On another day, Ruby and her friends attend an Opera Gala night where Johnnie temps as a waiter at the pre-concert cocktail reception. The Aria is very familiar, but before I can recall the title, it switches to tango music. Then, somehow, Johnnie gets into a violin ‘duel’ with another MCA student named Carl. There’s plenty of close-ups here, so this scene is a real treat (for violin and music lovers)! [Others will probably call it an ‘idiotic macho stunt’.]

Abruptly, the next scene shows Johnnie being hauled to the police station when he is heading to the competition venue. He agrees to assist in the investigatiion of the rogue attorney but ‘there’s somewhere I need to be right now’.

While Ruby and the hip hop dance friends worry about Johnnie’s not showing up, Carl and his group give a wonderful performance, complete with six ballet dancers, a string ensemble and virtuosic displays on the violin. Predictably, Johnnie shows up at the very last second, and goes on to perform his original composition ‘Sforzando’ with Ruby and his hip hop dancing friends. Also, to be expected, their performance is so stunning that the audience is struck dumb when the performance ends, before erupting into wild cheers and bursting into thunderous applause. Also, of course, Johnnie wins the prize which he declares he would share with his group, ‘without whom this would not have been possible’.

Despite the predictable, thin plot, I thoroughly enjoyed the movie for it contains music aplenty. All the dancing is also a feast for the eyes. I never knew classical ballet and hip hop dancing can be put together so convincingly and successfully. As two characters say on three occasions, ‘sometimes people can surprise you’!

The Quotable Musician : From Bach To Tupac

This book, by Shiela E. Anderson, contains more than a thousand quotations by the famous and not-so-famous from every genre of music – including classical, rock, Latin, country, blues and hip hop – on a wealth of topics. Here are some of them:

On The Definition of Music:

  • True music must repeat the thought and inspiration of the people and the time. (George Gershwin)

On Identity:

  • If the music is eccentric, I have to be. Anybody talented in any way – they’re called eccentric. (Thelonious Monk)

On Composing:

  • The secret of writing a good popular song is to make it melodically simple and harmonically attractive. (Jules Styne)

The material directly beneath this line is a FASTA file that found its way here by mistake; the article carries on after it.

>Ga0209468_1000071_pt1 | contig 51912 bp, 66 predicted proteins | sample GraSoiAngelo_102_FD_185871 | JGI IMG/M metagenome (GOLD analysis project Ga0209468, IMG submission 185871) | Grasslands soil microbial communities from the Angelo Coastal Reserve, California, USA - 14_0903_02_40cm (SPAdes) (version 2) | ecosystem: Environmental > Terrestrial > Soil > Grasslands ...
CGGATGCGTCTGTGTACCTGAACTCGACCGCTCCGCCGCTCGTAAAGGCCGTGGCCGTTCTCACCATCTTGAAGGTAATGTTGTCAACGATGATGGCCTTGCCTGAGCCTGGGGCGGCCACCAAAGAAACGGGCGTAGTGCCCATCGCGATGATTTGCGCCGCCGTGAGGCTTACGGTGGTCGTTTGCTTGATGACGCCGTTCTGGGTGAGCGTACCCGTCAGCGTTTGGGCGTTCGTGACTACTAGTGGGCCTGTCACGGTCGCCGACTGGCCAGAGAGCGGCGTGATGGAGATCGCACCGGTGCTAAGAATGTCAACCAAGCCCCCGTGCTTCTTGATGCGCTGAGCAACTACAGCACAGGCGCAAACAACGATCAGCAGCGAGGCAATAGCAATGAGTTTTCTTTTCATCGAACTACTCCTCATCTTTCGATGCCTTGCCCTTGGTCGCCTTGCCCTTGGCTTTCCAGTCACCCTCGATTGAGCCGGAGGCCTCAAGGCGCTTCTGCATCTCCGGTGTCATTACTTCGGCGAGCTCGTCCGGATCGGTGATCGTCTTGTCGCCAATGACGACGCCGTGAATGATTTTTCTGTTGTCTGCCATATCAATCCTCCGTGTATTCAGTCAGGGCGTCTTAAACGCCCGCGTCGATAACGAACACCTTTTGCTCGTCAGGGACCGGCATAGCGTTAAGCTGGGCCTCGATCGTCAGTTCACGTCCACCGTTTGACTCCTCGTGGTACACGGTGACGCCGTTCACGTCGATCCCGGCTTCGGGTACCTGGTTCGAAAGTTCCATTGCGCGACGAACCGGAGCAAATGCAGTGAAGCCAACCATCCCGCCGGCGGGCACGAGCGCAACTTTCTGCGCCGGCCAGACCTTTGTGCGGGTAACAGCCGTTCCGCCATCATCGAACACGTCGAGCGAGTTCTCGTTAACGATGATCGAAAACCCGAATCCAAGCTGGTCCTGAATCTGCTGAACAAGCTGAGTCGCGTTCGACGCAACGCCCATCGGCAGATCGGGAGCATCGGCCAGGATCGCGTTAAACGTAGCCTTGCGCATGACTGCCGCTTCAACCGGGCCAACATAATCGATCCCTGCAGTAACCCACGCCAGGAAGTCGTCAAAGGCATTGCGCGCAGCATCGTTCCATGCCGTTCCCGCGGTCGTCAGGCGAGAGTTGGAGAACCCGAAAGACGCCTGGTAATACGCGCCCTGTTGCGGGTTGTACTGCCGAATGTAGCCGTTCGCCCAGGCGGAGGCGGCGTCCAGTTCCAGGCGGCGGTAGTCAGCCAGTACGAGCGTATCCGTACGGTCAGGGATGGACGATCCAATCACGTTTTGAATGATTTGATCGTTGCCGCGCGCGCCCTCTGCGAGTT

On The Effects Of Music:

  • There is no feeling, except the extremes of fear and grief, that does not find relief in music. (George Eliot)

On Performing and Rehearsing:

  • If I don’t practise for one day, I know it; if I don’t practise for two days, the critics know it; if I don’t practise for three days, the audience know it. (Ignacy Jan Paderewski, Cellist)

On Humour:

  • What comes first, the melody or the lyric? The check! (Richard Rogers)

On Spirituality:

  • Music is self-expression. Singing is how I pray, and the music is my religion. (Chaka Khan)

On Living, Aging and Dying:

  • The death of Mozart before he had passed his 35th year is perhaps the greatest loss the musical world had ever suffered. (Edvard Grieg)

On Conducting:

  • No other movement is so consequential. (David Hazeltine, Pianist)

On Rejection and Failure:

  • Rejection is the greatest aphrodisiac. (Madonna)

On Success, Fame and Fortune:

  • Do you know what the secret of success is? Be yourself and have some fun. (Tito Puenete, to Awilda Revera)

On Other Musicians:

  • Bach is like an astronomer who, with the help of ciphers, finds the most wonderful stars — Beethoven embraced the universe with the power of his spirit — I do not climb so high. A long time ago, I decided that my universe will be the soul and heart of man. (Frederick Chopin)

On Love:

  • Music is love in search of another word. (Sidney Lanier)

On Wisdom:

  • Mediocrity is the enemy of excellence. (Bobby Sanabria, Percussionist)

On Musical Genres:

  • Country music is three chords and the truth. (Harlan Howard)

On Cynicism:

  • Too many pieces of music finish too long after the end. (Igor Stravinsky)

On The Nature Of Music:

  • I think music in itself is healing. It’s an explosive expression of humanity. It’s something we are all touched by. No matter what culture we’re from, everyone loves music.
    (Billy Joel)

On Song:

  • Our sweetest songs are those that tell of saddest thought. (Percy Bysshe Shelley)

On Greatness:

  • I never wanted to be famous, I only wanted to be great! (Ray Charles)

On Society:

  • Music and rhythm find their way into the secret places of the soul. Musical innovations is full of danger in the state, for when modes of music change, the laws of the state always change with them. (Plato)

On Critics and Criticism:

  • Composers often tell you that they don’t read criticisms of their work… I am an exception. I admit to a curiosity about the slightest clue as to the meaning of a piece of music – a meaning, that is, other than the one I know I have put there. (Aaron Copland)

On Perspectives and Opinions:

  • You don’t need any brains to listen to music. (Luciano Pavarotti)

On Music As Art:

  • Music is the art of thinking with sounds. (Jules Combarieu)

This book is interesting, informative and addictive! There must be (if not, there should be) another volume similar to this delightful collection!